Two weeks later, we packed up all of her things and made the trip west again. We stayed the night and played with her all morning, and then by the afternoon, it was time. I carried Alice downstairs to where she would be staying, read to her, hugged and kissed and nuzzled my sweet baby girl, and then I laid her down for her nap. It was all the more sad to me because she didn't suspect a thing. She went to sleep thinking she would see us when she woke up. I managed to smile and leave without bawling. After I left her room, we packed up, said our goodbyes, and drove home. That moment was the hardest. I ached for her and I had only just left her. Certainly that wasn't a good omen for the rest of our trip?

By the time we got home, we were tired and still had to unpack and repack for our next trip. Linda called to tell us when she woke up she asked for us and upon hearing that we left, she was fine and proceeded to eat a cookie and happily chase the cat. Relief.

At home it felt odd not having to tip-toe around upstairs in the dark to get our things together. No baby to wake. Just an empty room full of her smells. It helped to be distracted by the immediacy of our next phase: travel. By the time we packed and readied our luggage (2 carry on bags and one purse! Booyeah! Cheers to packing light!!) it was time to grab a few hours of sleep before we had to shower and be on our way. 

And then it began: check-in. Wait. Board. Fly. Navigate to next terminal. Starbucks. Wait. Board. Fly. Customs. Change into skirt. Leave the airport magnificently ready for relaxing at a resort. Catch a bus to said resort. Arrive in room. Plop bags. Fall on bed. Open door. Listen to waves and birds and smell Mexico. (It has a distinct smell: ocean, sunscreen, and food - it's really lovely). In that moment, I was on vacation. My mind and heart even went on vacation. I never forgot Alice but the missing her ebbed away, just like the tide going out. At first I felt guilty that I could be somewhere and not think of her constantly. Maybe I'm a bad mom. But then the rational side would kick in again and I would be reminded of how I could return to my life feeling fully rested, and the guilt would slither away.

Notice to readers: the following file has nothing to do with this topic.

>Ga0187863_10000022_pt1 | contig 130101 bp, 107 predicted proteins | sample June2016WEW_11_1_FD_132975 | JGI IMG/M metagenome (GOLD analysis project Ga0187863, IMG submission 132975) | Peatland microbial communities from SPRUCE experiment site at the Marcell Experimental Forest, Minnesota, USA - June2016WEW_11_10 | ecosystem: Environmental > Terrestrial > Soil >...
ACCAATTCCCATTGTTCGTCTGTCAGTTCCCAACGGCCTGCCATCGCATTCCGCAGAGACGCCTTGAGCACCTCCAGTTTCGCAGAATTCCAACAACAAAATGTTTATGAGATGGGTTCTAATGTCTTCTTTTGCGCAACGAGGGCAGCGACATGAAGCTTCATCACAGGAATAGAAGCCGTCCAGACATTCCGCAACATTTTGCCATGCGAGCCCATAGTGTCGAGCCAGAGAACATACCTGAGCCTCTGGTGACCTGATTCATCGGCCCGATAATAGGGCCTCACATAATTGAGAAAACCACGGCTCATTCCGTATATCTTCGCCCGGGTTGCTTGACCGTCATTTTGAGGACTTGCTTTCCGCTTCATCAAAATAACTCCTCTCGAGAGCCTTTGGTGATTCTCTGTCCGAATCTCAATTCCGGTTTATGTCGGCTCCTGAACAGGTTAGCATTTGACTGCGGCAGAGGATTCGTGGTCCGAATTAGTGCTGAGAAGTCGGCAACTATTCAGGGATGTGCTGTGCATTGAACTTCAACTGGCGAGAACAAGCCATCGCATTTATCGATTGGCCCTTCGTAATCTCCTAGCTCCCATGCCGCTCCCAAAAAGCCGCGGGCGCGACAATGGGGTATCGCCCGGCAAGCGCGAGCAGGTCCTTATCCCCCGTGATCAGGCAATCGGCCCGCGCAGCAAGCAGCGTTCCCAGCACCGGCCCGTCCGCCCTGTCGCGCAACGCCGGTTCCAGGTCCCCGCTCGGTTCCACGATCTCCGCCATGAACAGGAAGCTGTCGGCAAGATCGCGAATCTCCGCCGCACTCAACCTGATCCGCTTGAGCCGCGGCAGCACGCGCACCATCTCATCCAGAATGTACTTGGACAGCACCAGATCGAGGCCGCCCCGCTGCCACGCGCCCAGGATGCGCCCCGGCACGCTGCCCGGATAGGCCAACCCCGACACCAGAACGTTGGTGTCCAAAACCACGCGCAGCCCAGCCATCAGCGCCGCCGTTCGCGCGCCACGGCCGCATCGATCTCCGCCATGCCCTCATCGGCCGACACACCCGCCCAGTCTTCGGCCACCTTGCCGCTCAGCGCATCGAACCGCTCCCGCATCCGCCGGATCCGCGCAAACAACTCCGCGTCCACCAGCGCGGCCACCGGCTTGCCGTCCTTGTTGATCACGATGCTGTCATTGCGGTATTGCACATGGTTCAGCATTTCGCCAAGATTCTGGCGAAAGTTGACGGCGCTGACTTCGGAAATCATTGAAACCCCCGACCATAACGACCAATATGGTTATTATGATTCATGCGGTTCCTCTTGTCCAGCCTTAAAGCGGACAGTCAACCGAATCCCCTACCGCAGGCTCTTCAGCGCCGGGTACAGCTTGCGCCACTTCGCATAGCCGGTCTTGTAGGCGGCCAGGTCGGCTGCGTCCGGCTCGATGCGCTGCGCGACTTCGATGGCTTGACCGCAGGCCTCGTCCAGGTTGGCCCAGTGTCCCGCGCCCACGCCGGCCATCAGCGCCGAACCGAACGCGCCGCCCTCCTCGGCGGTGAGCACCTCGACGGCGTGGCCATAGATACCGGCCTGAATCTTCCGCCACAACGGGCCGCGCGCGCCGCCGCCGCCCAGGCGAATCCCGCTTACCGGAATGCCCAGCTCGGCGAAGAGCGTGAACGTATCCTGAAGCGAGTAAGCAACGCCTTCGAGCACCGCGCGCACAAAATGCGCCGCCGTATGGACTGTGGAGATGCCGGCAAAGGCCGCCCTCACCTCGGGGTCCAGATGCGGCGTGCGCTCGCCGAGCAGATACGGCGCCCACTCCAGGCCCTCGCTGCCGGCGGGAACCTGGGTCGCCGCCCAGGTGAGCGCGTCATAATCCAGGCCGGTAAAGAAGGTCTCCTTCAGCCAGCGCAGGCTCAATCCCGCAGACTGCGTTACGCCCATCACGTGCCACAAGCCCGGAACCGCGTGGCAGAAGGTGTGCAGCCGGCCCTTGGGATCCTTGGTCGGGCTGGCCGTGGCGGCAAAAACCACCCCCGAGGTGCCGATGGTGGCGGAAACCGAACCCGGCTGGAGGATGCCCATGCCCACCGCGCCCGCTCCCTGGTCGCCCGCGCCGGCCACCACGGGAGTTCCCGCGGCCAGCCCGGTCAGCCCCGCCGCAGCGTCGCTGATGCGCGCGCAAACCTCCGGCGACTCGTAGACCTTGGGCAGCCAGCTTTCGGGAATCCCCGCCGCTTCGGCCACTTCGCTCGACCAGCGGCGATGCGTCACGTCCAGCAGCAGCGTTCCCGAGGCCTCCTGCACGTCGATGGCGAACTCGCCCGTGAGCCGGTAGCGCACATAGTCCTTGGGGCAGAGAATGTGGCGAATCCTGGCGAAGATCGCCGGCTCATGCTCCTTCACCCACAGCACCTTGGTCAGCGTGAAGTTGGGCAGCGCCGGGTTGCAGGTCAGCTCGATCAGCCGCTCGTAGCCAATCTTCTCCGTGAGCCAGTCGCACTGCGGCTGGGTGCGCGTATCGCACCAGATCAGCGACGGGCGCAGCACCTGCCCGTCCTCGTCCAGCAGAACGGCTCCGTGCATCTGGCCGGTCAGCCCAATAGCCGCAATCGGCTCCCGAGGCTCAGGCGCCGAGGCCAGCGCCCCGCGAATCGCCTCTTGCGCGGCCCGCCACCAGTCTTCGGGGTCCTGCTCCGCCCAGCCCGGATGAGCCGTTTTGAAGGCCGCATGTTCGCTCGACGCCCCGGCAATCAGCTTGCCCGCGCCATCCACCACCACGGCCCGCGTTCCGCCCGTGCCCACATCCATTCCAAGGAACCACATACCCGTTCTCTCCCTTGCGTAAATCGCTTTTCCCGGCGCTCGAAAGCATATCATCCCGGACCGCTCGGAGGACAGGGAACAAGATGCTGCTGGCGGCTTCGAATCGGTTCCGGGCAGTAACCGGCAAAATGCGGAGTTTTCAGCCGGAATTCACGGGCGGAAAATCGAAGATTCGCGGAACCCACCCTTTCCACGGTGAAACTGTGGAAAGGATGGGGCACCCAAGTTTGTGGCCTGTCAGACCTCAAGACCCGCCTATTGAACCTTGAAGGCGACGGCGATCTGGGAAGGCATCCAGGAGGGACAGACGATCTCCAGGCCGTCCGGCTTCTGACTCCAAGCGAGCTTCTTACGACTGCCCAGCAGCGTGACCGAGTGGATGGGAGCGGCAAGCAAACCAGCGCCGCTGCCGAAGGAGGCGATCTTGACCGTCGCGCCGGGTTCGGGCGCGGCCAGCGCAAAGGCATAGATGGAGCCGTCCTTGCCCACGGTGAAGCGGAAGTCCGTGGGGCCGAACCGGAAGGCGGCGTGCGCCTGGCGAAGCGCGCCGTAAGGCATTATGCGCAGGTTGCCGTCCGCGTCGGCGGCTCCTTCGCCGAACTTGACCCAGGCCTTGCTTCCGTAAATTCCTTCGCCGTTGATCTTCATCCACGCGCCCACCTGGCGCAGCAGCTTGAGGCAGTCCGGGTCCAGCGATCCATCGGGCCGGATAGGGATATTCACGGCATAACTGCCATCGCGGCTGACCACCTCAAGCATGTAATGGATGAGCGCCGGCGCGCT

I began to remember what our former life without constant care of a little person felt like. Sleeping in til I woke up naturally. Getting ready without having to rush to take care of baby. Feed myself - and no one else (!!!). Thinking only of what we wanted to do and not be dictated by entertaining a child or navigating nap times - unbelievably refreshing. It made me fully appreciate the 5 days we would be able to take advantage of this. Not to mention I could start drinking mudslides at 10 a.m. and no one would judge me. I could drink 5 a day and no one would judge me! I could send for room service and order the most perfect salmon at 9 p.m. and it arrived within 20 minutes - and I could eat it in bed or in the hammock on the balcony in my white fluffy resort robe. Positively delightful. I felt good all the way down to my toes. Oh, how I needed this vacation!